The Best Vegan Hair Dyes
Whether you're vegan, committed to using products that are entirely cruelty-free, or simply looking for a less harsh way to color your hair at home, a vegan hair dye is what you'll need. The best vegan hair dyes are still effective when it comes to results, but, "What makes professional color lines vegan is that no animal-derived ingredients are ever used," explains Vinzar, co-founder and master colorist of The Clean Beauty Lab, a vegan salon and hair care line. "These brands never test their products on animals, and they promise to never sell their products to countries who insist on animal testing," he says, adding that vegan hair dye brands should be recognized by animal welfare organizations like PETA. According to colorist and Mezkla salon founder Lizbeth Vargas, vegan hair dyes also tend to be gentler on hair. "Most hair dye contains some form of protein in the color, however, vegan hair dye substitutes keratin for plant-based protein," she explains. "The plant protein has little to no effect on the overall visual end result of the color, but the vegan formulas are less harsh than non-vegan dyes so there is less damage," she says, adding that "when hair is damaged, it becomes porous and won't hold color as long."
Vinzar is a New York City-based hair colorist with over a decade of professional experience. He co-founded The Clean Beauty Lab, a vegan salon in NYC, which has developed a vegan hair care line. Vinzar serves as the salon's master colorist and specializes in blonde color.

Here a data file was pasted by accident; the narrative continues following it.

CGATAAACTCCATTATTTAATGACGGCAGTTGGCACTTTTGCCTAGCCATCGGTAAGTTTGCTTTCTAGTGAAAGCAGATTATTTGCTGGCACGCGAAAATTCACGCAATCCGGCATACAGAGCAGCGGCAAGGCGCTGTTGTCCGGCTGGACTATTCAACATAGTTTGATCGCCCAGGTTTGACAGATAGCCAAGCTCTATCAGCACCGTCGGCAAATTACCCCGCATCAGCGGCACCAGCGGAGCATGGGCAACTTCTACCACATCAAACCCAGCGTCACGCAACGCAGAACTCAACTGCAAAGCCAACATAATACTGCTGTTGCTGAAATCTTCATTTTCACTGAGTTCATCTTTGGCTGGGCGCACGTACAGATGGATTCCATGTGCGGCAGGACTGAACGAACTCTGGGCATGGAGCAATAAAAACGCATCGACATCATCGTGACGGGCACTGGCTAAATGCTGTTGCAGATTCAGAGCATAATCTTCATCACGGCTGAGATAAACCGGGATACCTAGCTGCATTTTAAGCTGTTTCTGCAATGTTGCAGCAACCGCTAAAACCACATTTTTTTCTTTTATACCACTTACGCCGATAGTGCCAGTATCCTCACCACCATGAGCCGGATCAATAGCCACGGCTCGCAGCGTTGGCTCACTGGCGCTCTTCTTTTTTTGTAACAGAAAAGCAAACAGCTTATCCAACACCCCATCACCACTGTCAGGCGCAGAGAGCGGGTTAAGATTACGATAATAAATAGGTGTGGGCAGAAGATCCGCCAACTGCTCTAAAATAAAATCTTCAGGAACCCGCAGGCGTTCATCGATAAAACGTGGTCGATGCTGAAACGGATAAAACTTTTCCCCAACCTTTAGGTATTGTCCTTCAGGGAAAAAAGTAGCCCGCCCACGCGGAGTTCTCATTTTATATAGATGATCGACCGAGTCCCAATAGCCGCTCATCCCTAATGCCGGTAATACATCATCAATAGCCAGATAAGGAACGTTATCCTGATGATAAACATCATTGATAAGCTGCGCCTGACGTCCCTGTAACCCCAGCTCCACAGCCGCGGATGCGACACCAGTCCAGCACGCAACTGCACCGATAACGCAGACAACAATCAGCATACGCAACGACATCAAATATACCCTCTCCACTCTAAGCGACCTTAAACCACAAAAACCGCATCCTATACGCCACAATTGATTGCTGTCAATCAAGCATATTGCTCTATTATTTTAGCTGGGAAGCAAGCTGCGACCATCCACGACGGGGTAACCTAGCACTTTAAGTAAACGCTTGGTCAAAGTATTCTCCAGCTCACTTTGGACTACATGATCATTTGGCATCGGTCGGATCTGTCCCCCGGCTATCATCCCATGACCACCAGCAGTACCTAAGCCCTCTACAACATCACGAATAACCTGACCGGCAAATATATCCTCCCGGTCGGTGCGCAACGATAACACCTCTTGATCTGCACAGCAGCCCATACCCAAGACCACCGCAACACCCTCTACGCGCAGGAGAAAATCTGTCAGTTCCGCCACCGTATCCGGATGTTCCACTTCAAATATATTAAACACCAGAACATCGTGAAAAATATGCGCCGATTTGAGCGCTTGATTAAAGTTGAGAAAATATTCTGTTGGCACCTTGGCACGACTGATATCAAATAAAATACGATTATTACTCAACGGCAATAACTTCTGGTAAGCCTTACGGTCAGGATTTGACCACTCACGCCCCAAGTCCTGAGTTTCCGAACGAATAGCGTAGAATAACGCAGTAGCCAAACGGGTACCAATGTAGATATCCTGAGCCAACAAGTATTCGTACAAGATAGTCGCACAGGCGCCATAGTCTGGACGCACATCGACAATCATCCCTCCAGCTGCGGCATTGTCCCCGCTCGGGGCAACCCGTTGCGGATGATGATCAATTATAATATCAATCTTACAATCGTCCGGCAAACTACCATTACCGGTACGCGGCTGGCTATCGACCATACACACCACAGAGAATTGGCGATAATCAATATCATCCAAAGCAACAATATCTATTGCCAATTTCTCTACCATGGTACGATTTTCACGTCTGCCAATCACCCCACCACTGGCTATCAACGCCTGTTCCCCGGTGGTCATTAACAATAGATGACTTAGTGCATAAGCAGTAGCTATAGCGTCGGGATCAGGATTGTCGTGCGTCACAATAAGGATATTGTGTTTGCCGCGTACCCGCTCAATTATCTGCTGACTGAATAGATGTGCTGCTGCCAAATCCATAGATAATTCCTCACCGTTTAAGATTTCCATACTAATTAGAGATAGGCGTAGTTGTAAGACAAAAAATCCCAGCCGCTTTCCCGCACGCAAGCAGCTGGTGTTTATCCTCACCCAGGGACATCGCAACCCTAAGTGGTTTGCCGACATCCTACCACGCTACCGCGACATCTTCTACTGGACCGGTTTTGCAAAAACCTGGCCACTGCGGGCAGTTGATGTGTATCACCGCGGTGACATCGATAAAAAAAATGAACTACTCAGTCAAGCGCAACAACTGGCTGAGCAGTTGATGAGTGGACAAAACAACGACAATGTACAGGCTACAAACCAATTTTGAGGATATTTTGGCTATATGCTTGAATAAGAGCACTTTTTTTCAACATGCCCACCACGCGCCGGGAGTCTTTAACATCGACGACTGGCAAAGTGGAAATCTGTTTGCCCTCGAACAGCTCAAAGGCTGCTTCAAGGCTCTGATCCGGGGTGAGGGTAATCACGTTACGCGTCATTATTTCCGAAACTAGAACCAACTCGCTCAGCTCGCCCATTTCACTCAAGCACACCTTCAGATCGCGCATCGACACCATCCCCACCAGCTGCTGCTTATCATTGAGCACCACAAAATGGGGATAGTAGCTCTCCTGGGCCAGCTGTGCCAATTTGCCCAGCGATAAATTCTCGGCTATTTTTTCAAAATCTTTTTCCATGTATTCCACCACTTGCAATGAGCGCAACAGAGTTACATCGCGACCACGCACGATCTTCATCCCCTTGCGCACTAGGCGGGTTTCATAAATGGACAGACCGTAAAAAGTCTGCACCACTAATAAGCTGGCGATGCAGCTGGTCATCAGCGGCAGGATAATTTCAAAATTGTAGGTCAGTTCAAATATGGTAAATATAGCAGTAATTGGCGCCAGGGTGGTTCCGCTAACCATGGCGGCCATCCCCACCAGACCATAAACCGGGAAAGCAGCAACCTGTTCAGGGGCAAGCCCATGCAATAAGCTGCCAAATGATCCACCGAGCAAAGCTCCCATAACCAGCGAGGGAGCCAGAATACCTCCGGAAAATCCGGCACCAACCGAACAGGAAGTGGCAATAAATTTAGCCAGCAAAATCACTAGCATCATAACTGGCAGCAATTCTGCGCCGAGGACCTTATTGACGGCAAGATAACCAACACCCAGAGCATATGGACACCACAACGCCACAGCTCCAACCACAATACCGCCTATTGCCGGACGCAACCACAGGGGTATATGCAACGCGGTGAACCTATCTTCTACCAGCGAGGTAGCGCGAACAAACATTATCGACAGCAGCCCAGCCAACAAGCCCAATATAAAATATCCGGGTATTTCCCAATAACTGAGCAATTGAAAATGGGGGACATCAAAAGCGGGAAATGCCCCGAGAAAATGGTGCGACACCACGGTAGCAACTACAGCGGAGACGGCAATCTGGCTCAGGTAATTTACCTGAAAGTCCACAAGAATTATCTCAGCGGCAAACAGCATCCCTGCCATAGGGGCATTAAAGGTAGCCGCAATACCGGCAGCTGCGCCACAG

Lizbeth Vargas is the founder of the Los Angeles salon, Mezkla. As the colorist director, she specializes in bright, rainbow hues. Vargas is an Arctic Fox ambassador.
How To Tell If A Hair Dye Is Vegan
As Vinzar points out, you'll typically find that vegan hair dyes call out their vegan status on their packaging, and may include an icon or logo from an organization like Leaping Bunny or PETA. "Additionally, you could check ingredients and make sure you see plant-based ingredients like hydrolyzed soy protein or plant-based dyes like chamomile, indigo, or saffron," Vargas explains.
How To Use Vegan Hair Dye At Home
Just like non-vegan dyes, you'll find vegan options in a range of colors and formula types (look for permanent dyes if you want something long-lasting, and semi-permanent dyes for color that fades after a few weeks). Before you get started, Vargas says to do a patch test and check all of the dye's ingredients to make sure that it doesn't contain anything you're allergic to. To protect against stains, be sure to have Vaseline for your hairline and gloves for your hands, as well as a cape or an old towel or T-shirt.
"Always apply color to clean or day-old washed hair," Vargas recommends. "Buildup of oils from dirty hair can keep the color from penetrating the hair shaft," she cautions. Once you're ready to start dyeing, Vargas advises that you section your hair into four parts to apply your color more easily and evenly. And don't stray from the directions when it comes to how long you let the color sit. "Color that is left on too long can irritate your scalp or damage your hair," Vargas says. "For longer lasting color, don't wash your newly colored hair for a day or two if possible, and make sure you use a gentle, sulfate-free shampoo and conditioner."